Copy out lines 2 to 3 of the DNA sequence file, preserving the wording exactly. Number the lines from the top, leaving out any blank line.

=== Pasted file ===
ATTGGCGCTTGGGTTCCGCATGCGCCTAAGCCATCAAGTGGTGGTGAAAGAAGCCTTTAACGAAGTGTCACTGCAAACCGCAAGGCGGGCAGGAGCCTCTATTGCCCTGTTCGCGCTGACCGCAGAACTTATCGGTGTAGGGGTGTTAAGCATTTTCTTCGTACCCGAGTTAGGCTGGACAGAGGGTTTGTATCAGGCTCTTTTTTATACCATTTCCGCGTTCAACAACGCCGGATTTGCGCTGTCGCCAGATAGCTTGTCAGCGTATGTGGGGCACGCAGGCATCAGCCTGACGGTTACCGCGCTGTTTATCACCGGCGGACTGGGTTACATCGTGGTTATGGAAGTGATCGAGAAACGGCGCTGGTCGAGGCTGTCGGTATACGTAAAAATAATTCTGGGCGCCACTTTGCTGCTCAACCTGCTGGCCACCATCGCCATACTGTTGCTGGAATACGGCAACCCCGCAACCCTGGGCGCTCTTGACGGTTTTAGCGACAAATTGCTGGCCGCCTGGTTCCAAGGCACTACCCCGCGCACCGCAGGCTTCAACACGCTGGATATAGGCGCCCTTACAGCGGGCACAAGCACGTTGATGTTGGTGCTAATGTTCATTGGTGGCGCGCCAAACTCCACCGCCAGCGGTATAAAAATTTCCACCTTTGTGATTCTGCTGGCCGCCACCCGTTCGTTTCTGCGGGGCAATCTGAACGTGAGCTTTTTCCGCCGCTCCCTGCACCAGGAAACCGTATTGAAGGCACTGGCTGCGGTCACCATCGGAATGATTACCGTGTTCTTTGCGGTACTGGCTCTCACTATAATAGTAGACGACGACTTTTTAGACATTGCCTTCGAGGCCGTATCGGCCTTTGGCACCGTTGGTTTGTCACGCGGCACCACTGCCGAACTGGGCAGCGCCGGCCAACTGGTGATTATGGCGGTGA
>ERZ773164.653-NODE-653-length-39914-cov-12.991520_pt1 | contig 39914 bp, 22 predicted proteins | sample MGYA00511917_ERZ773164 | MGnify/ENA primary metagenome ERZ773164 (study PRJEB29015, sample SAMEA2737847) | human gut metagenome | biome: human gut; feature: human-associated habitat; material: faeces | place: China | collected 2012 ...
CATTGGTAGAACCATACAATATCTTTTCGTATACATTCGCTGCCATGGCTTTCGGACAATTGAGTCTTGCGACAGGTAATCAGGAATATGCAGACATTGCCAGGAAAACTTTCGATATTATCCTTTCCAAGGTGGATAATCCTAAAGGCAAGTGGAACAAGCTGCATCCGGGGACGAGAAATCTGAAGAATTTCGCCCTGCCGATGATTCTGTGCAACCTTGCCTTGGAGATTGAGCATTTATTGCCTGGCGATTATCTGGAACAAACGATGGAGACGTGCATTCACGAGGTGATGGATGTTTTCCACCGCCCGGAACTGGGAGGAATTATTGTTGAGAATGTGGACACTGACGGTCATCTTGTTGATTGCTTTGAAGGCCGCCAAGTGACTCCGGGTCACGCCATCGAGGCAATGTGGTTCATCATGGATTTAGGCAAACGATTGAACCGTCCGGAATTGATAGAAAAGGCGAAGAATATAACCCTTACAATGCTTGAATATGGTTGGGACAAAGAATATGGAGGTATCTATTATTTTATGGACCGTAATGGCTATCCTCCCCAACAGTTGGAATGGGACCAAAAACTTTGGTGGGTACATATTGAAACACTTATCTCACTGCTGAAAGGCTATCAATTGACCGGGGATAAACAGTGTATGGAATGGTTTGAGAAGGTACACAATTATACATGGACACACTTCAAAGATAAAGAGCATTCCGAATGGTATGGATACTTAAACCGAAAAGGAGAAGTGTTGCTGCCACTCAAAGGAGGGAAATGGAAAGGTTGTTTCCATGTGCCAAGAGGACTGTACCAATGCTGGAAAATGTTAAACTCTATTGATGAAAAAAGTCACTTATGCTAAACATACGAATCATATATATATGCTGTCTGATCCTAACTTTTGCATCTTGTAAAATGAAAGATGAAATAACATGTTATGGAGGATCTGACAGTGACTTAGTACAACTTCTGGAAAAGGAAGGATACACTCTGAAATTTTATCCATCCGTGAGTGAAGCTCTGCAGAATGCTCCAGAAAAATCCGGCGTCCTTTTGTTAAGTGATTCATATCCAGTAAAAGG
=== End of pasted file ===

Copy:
>ERZ773164.653-NODE-653-length-39914-cov-12.991520_pt1 | contig 39914 bp, 22 predicted proteins | sample MGYA00511917_ERZ773164 | MGnify/ENA primary metagenome ERZ773164 (study PRJEB29015, sample SAMEA2737847) | human gut metagenome | biome: human gut; feature: human-associated habitat; material: faeces | place: China | collected 2012 ...
CATTGGTAGAACCATACAATATCTTTTCGTATACATTCGCTGCCATGGCTTTCGGACAATTGAGTCTTGCGACAGGTAATCAGGAATATGCAGACATTGCCAGGAAAACTTTCGATATTATCCTTTCCAAGGTGGATAATCCTAAAGGCAAGTGGAACAAGCTGCATCCGGGGACGAGAAATCTGAAGAATTTCGCCCTGCCGATGATTCTGTGCAACCTTGCCTTGGAGATTGAGCATTTATTGCCTGGCGATTATCTGGAACAAACGATGGAGACGTGCATTCACGAGGTGATGGATGTTTTCCACCGCCCGGAACTGGGAGGAATTATTGTTGAGAATGTGGACACTGACGGTCATCTTGTTGATTGCTTTGAAGGCCGCCAAGTGACTCCGGGTCACGCCATCGAGGCAATGTGGTTCATCATGGATTTAGGCAAACGATTGAACCGTCCGGAATTGATAGAAAAGGCGAAGAATATAACCCTTACAATGCTTGAATATGGTTGGGACAAAGAATATGGAGGTATCTATTATTTTATGGACCGTAATGGCTATCCTCCCCAACAGTTGGAATGGGACCAAAAACTTTGGTGGGTACATATTGAAACACTTATCTCACTGCTGAAAGGCTATCAATTGACCGGGGATAAACAGTGTATGGAATGGTTTGAGAAGGTACACAATTATACATGGACACACTTCAAAGATAAAGAGCATTCCGAATGGTATGGATACTTAAACCGAAAAGGAGAAGTGTTGCTGCCACTCAAAGGAGGGAAATGGAAAGGTTGTTTCCATGTGCCAAGAGGACTGTACCAATGCTGGAAAATGTTAAACTCTATTGATGAAAAAAGTCACTTATGCTAAACATACGAATCATATATATATGCTGTCTGATCCTAACTTTTGCATCTTGTAAAATGAAAGATGAAATAACATGTTATGGAGGATCTGACAGTGACTTAGTACAACTTCTGGAAAAGGAAGGATACACTCTGAAATTTTATCCATCCGTGAGTGAAGCTCTGCAGAATGCTCCAGAAAAATCCGGCGTCCTTTTGTTAAGTGATTCATATCCAGTAAAAGG